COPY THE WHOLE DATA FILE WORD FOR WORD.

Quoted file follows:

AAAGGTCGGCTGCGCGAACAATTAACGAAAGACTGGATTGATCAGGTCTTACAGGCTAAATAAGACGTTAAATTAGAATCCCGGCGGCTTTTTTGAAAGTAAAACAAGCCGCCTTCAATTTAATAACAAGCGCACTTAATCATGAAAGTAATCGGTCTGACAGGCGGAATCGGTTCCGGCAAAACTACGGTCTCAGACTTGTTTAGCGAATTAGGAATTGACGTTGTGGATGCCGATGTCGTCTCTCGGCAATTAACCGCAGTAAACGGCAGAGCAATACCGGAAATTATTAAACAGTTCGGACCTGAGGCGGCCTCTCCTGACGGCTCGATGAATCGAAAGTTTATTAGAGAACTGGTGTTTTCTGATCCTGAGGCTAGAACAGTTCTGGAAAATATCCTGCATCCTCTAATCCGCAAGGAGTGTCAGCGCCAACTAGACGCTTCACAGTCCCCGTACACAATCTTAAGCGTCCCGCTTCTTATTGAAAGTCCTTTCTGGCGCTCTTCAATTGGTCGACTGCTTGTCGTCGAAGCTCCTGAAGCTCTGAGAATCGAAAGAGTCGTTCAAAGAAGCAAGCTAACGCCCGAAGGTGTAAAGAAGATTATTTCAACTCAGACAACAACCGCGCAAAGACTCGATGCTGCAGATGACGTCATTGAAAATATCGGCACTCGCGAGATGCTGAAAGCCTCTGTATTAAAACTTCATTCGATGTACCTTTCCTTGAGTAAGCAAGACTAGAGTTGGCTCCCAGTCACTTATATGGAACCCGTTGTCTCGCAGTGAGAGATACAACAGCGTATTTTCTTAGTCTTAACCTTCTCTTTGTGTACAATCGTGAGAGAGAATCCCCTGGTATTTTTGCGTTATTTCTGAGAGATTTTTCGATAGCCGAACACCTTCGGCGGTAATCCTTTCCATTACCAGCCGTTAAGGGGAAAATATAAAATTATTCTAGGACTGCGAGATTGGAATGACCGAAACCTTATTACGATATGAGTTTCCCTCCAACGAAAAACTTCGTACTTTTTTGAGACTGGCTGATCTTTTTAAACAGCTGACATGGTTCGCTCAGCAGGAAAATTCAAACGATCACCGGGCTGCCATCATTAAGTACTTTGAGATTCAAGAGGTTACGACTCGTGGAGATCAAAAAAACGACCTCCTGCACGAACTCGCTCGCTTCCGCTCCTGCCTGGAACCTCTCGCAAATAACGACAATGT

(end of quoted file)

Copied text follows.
AAAGGTCGGCTGCGCGAACAATTAACGAAAGACTGGATTGATCAGGTCTTACAGGCTAAATAAGACGTTAAATTAGAATCCCGGCGGCTTTTTTGAAAGTAAAACAAGCCGCCTTCAATTTAATAACAAGCGCACTTAATCATGAAAGTAATCGGTCTGACAGGCGGAATCGGTTCCGGCAAAACTACGGTCTCAGACTTGTTTAGCGAATTAGGAATTGACGTTGTGGATGCCGATGTCGTCTCTCGGCAATTAACCGCAGTAAACGGCAGAGCAATACCGGAAATTATTAAACAGTTCGGACCTGAGGCGGCCTCTCCTGACGGCTCGATGAATCGAAAGTTTATTAGAGAACTGGTGTTTTCTGATCCTGAGGCTAGAACAGTTCTGGAAAATATCCTGCATCCTCTAATCCGCAAGGAGTGTCAGCGCCAACTAGACGCTTCACAGTCCCCGTACACAATCTTAAGCGTCCCGCTTCTTATTGAAAGTCCTTTCTGGCGCTCTTCAATTGGTCGACTGCTTGTCGTCGAAGCTCCTGAAGCTCTGAGAATCGAAAGAGTCGTTCAAAGAAGCAAGCTAACGCCCGAAGGTGTAAAGAAGATTATTTCAACTCAGACAACAACCGCGCAAAGACTCGATGCTGCAGATGACGTCATTGAAAATATCGGCACTCGCGAGATGCTGAAAGCCTCTGTATTAAAACTTCATTCGATGTACCTTTCCTTGAGTAAGCAAGACTAGAGTTGGCTCCCAGTCACTTATATGGAACCCGTTGTCTCGCAGTGAGAGATACAACAGCGTATTTTCTTAGTCTTAACCTTCTCTTTGTGTACAATCGTGAGAGAGAATCCCCTGGTATTTTTGCGTTATTTCTGAGAGATTTTTCGATAGCCGAACACCTTCGGCGGTAATCCTTTCCATTACCAGCCGTTAAGGGGAAAATATAAAATTATTCTAGGACTGCGAGATTGGAATGACCGAAACCTTATTACGATATGAGTTTCCCTCCAACGAAAAACTTCGTACTTTTTTGAGACTGGCTGATCTTTTTAAACAGCTGACATGGTTCGCTCAGCAGGAAAATTCAAACGATCACCGGGCTGCCATCATTAAGTACTTTGAGATTCAAGAGGTTACGACTCGTGGAGATCAAAAAAACGACCTCCTGCACGAACTCGCTCGCTTCCGCTCCTGCCTGGAACCTCTCGCAAATAACGACAATGT